Model that shows the concept in layers
The construction of the Barajas Airport terminal has been undertaken in three construction layers – the basement which drops to as much as 20 metres (66 feet) below ground in some places, the three-story concrete frame above ground, and the steel-framed roof.
In a bid to limit the height of the building, post-tensioned concrete beams restrict the depth of the beams to only 90 centimetres (three feet). The beams were cast in lengths of 72 metres (236 feet), with concrete planks used to span between them to create the 18 by 9 metre (60 by 30 foot) grid. Here you have several pictures of the construction process.
Above, the concrete tree trunks on the top floor provide fixed base points for setting out the roof steel work. The structural system for the roof works outwards from the tree trunks where four inclined branches prop a pair of double-S modules. In this way, each pair of tubes plus the roof steel stabilise the roof structure in both directions.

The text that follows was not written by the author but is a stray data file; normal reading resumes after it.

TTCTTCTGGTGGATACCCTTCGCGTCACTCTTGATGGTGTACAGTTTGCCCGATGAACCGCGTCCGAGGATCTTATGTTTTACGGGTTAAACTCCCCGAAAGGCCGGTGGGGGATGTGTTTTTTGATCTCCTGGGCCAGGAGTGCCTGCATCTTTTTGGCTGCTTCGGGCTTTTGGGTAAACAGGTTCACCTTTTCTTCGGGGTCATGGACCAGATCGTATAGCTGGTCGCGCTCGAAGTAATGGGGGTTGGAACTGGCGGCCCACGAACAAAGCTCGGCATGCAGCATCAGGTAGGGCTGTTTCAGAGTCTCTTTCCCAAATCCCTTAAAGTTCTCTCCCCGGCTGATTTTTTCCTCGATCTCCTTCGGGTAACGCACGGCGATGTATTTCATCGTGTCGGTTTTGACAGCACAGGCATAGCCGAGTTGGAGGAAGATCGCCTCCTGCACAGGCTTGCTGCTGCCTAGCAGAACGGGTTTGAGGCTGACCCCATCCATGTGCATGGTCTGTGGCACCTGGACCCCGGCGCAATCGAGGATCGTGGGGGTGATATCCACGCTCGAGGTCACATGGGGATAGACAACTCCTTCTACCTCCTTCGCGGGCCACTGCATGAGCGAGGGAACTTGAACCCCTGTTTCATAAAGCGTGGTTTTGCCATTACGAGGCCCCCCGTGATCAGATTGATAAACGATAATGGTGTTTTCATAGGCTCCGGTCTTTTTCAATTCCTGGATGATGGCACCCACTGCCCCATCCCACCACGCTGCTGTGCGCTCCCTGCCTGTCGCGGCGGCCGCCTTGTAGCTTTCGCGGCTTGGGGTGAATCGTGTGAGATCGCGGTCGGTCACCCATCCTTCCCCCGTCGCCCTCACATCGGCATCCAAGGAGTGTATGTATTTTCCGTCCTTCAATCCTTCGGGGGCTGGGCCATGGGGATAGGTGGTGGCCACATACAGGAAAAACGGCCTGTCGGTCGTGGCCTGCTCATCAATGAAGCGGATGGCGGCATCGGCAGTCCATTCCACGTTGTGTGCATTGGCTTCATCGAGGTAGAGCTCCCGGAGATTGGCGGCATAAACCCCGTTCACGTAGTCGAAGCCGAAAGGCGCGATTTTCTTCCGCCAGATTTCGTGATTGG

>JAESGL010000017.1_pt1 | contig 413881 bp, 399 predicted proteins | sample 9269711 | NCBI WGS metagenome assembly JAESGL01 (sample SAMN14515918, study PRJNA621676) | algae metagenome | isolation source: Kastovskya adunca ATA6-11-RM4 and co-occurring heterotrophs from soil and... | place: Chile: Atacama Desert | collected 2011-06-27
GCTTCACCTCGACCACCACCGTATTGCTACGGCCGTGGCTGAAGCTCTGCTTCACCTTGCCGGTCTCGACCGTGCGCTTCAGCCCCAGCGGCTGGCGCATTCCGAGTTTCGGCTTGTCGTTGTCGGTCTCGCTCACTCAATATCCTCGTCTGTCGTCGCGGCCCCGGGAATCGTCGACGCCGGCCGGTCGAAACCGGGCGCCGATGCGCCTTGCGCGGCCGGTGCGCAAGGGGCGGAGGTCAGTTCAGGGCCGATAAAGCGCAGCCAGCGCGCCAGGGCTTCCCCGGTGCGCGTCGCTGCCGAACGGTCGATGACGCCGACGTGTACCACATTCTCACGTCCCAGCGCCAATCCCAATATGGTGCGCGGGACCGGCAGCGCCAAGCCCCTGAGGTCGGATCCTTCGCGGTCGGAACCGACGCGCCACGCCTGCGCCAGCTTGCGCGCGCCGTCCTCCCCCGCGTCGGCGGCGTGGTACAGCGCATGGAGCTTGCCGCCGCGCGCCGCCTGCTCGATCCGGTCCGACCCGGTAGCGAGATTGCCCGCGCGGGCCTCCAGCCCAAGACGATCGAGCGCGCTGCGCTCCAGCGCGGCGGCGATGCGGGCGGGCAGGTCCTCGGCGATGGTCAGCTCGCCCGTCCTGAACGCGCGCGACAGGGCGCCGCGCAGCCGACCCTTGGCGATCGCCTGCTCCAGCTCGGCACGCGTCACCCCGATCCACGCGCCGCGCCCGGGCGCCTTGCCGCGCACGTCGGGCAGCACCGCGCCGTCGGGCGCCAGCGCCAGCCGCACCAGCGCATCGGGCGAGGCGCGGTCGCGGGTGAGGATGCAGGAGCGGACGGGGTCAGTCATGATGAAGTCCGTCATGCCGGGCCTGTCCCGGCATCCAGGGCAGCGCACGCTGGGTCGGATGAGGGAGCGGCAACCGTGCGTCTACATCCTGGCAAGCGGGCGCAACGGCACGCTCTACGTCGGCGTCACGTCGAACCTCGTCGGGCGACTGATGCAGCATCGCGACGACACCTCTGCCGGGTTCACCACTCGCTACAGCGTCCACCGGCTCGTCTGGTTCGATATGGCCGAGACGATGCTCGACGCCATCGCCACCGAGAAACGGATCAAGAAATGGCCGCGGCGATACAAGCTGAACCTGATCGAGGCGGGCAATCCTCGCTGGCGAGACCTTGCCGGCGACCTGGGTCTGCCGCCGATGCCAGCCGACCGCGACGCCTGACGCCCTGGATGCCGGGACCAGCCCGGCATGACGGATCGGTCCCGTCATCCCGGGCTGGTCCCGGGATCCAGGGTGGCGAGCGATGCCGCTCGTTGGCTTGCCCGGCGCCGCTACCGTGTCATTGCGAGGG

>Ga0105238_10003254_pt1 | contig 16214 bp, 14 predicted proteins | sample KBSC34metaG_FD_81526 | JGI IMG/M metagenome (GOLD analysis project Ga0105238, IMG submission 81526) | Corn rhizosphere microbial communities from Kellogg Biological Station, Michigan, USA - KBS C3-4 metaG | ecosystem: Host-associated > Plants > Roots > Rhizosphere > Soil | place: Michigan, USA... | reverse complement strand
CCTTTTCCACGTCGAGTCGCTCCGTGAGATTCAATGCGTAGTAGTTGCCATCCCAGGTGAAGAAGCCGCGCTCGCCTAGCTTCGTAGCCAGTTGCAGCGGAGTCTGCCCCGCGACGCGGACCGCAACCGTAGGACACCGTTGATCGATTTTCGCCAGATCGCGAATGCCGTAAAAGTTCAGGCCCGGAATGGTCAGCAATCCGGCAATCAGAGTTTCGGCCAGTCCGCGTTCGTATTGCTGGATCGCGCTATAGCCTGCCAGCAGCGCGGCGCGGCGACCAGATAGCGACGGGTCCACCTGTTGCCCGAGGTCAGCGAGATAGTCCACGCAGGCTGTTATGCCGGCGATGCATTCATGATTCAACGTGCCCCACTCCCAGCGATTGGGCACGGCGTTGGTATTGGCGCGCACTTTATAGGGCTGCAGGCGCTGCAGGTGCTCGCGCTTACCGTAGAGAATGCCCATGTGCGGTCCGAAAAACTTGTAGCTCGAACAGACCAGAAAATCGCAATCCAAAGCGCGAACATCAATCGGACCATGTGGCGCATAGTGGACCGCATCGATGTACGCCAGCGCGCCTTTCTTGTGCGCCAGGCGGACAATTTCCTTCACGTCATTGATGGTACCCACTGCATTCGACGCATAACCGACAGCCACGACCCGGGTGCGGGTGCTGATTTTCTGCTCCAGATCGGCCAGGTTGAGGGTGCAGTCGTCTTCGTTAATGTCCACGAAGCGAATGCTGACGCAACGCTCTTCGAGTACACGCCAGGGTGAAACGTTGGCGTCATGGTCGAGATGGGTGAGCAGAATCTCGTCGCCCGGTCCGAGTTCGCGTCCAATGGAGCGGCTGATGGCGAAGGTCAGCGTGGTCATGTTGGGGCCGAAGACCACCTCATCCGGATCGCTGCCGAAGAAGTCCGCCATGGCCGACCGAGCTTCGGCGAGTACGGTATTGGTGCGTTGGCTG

The roof passes over the cladding line at the edges of the building, emphasising the roof rather than the facade. The building is covered by a ‘wave’ roof supported on central ‘trees’ and is punctuated by rooflights that provide controlled natural light throughout the upper (departures) level of the terminal, and oversailing the edge of the building to shade the facades.
Given the multi-level section, a strategy was also needed to bring natural light down into the lower levels. The solution is a series of light-filled ‘canyons’ that separate the parallel slices of space that denote the various stages of transit, from the arrival point, to check-in, security and passport control, to departure lounges and finally to the aircraft.